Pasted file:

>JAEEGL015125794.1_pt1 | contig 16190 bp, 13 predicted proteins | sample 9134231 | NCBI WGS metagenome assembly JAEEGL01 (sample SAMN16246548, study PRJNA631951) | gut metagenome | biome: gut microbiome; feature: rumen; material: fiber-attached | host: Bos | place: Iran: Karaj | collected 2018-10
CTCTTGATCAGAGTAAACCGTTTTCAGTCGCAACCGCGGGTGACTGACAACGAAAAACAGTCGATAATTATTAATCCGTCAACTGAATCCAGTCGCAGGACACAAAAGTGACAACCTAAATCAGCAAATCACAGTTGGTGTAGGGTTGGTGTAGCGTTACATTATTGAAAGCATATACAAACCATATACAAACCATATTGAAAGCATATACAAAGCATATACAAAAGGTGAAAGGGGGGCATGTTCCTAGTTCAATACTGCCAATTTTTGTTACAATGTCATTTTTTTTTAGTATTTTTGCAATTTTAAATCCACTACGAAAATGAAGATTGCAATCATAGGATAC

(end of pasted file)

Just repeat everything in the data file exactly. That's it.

>JAEEGL015125794.1_pt1 | contig 16190 bp, 13 predicted proteins | sample 9134231 | NCBI WGS metagenome assembly JAEEGL01 (sample SAMN16246548, study PRJNA631951) | gut metagenome | biome: gut microbiome; feature: rumen; material: fiber-attached | host: Bos | place: Iran: Karaj | collected 2018-10
CTCTTGATCAGAGTAAACCGTTTTCAGTCGCAACCGCGGGTGACTGACAACGAAAAACAGTCGATAATTATTAATCCGTCAACTGAATCCAGTCGCAGGACACAAAAGTGACAACCTAAATCAGCAAATCACAGTTGGTGTAGGGTTGGTGTAGCGTTACATTATTGAAAGCATATACAAACCATATACAAACCATATTGAAAGCATATACAAAGCATATACAAAAGGTGAAAGGGGGGCATGTTCCTAGTTCAATACTGCCAATTTTTGTTACAATGTCATTTTTTTTTAGTATTTTTGCAATTTTAAATCCACTACGAAAATGAAGATTGCAATCATAGGATAC